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AVR Libc



The latest version of this document is always available from http://savannah.nongnu.org/projects/avr-libc/

The AVR Libc package provides a subset of the standard C library for Atmel AVR 8-bit RISC microcontrollers. In addition, the library provides the basic startup code needed by most applications.

There is a wealth of information in this document which goes beyond simply describing the interfaces and routines provided by the library. We hope that this document provides enough information to get a new AVR developer up to speed quickly using the freely available development tools: binutils, gcc avr-libc and many others.

If you find yourself stuck on a problem which this document doesn't quite address, you may wish to post a message to the avr-gcc mailing list. Most of the developers of the AVR binutils and gcc ports in addition to the devleopers of avr-libc subscribe to the list, so you will usually be able to get your problem resolved. You can subscribe to the list at http://lists.nongnu.org/mailman/listinfo/avr-gcc-list . Before posting to the list, you might want to try reading the Frequently Asked Questions chapter of this document.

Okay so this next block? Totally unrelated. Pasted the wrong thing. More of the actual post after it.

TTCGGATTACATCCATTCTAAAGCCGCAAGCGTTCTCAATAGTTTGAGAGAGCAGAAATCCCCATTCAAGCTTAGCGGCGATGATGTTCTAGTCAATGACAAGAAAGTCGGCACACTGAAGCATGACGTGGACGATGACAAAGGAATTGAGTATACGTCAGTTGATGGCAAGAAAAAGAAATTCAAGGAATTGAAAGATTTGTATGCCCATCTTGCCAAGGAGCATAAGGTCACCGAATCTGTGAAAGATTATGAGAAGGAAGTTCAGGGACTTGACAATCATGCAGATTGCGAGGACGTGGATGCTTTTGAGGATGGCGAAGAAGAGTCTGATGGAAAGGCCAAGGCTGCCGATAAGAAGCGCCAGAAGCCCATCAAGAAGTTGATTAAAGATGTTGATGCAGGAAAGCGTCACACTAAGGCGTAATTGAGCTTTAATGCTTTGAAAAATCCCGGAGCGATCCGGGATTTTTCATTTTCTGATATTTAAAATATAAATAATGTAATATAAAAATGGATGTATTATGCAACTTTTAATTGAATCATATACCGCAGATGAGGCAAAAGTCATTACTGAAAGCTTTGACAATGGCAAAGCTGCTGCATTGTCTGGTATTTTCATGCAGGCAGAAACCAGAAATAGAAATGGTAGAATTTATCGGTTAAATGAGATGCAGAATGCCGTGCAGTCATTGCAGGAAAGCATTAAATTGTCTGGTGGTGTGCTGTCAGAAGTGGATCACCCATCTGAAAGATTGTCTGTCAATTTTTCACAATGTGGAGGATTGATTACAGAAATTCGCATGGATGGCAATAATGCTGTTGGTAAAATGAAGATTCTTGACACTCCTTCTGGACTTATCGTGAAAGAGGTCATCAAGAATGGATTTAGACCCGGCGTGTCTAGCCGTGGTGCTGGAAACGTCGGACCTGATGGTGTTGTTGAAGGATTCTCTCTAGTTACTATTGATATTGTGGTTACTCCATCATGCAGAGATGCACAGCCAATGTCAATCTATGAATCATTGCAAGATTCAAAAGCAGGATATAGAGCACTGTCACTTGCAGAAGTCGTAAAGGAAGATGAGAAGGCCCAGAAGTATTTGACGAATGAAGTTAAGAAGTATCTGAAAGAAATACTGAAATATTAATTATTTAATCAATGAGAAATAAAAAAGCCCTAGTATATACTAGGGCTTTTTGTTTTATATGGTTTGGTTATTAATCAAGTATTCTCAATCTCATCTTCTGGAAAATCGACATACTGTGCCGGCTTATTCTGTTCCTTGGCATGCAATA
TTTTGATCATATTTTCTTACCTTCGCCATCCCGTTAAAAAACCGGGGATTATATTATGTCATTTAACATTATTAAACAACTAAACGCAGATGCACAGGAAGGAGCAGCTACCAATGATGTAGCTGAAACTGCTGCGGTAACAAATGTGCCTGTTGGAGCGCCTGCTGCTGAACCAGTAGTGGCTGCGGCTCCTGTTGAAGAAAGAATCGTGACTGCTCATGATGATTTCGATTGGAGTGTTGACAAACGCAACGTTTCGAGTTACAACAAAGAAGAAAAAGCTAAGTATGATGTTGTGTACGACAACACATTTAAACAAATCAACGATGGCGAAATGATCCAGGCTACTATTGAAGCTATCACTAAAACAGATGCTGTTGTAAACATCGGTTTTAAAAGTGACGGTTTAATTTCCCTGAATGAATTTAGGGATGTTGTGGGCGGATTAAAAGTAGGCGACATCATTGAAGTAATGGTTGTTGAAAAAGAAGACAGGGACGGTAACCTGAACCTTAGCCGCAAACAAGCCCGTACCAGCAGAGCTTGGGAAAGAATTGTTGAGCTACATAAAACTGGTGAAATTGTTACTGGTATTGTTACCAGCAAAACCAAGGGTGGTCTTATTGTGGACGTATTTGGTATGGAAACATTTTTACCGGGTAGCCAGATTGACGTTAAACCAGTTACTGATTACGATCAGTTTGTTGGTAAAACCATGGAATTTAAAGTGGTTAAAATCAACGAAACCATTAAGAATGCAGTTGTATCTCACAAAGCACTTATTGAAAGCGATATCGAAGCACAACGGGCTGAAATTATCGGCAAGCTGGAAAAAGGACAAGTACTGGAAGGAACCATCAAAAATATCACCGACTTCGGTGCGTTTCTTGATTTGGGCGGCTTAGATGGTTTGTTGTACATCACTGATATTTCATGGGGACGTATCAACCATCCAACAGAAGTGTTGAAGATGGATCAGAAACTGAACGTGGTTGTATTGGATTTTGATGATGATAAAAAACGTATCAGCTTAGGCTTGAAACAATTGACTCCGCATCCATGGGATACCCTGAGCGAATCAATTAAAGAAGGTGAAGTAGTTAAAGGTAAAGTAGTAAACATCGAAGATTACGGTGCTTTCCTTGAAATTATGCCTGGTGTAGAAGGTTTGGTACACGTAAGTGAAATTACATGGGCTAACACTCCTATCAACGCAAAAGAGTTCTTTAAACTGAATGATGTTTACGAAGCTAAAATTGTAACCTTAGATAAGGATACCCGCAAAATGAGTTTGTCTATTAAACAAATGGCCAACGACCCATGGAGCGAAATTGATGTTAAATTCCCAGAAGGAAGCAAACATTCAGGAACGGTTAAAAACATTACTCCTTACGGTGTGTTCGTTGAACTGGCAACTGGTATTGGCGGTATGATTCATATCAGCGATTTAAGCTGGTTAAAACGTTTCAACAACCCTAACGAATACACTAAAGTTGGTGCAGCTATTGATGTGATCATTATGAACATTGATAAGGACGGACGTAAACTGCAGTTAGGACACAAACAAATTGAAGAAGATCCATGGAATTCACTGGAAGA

If you think you've found a bug, or have a suggestion for an improvement, either in this documentation or in the library itself, please use the bug tracker at https://savannah.nongnu.org/bugs/?group=avr-libc to ensure the issue won't be forgotten.

General information about this library

In general, it has been the goal to stick as best as possible to established standards while implementing this library. Commonly, this refers to the C library as described by the ANSI X3.159-1989 and ISO/IEC 9899:1990 ("ANSI-C") standard, as well as parts of their successor ISO/IEC 9899:1999 ("C99"). Some additions have been inspired by other standards like IEEE Std 1003.1-1988 ("POSIX.1"), while other extensions are purely AVR-specific (like the entire program-space string interface).

Unless otherwise noted, functions of this library are not guarenteed to be reentrant. In particular, any functions that store local state are known to be non-reentrant, as well as functions that manipulate IO registers like the EEPROM access routines. If these functions are used within both, standard and interrupt context, undefined behaviour will result.

Supported Devices

The following is a list of AVR devices currently supported by the library. Note that actual support for some newer devices depends on the ability of the compiler/assembler to support these devices at library compile-time.

AT90S Type Devices:

ATmega Type Devices:

ATtiny Type Devices:

Misc Devices:

[1] Assembly only. There is no direct support for these devices to be programmed in C since they do not have a RAM based stack. Still, it could be possible to program them in C, see the FAQ for an option.

[2] The at94K devices are a combination of FPGA and AVR microcontroller. [TRoth-2002/11/12: Not sure of the level of support for these. More information would be welcomed.]

[3] The at76c711 is a USB to fast serial interface bridge chip using an AVR core.

Automatically generated by Doxygen 1.4.1 on 23 Jan 2006.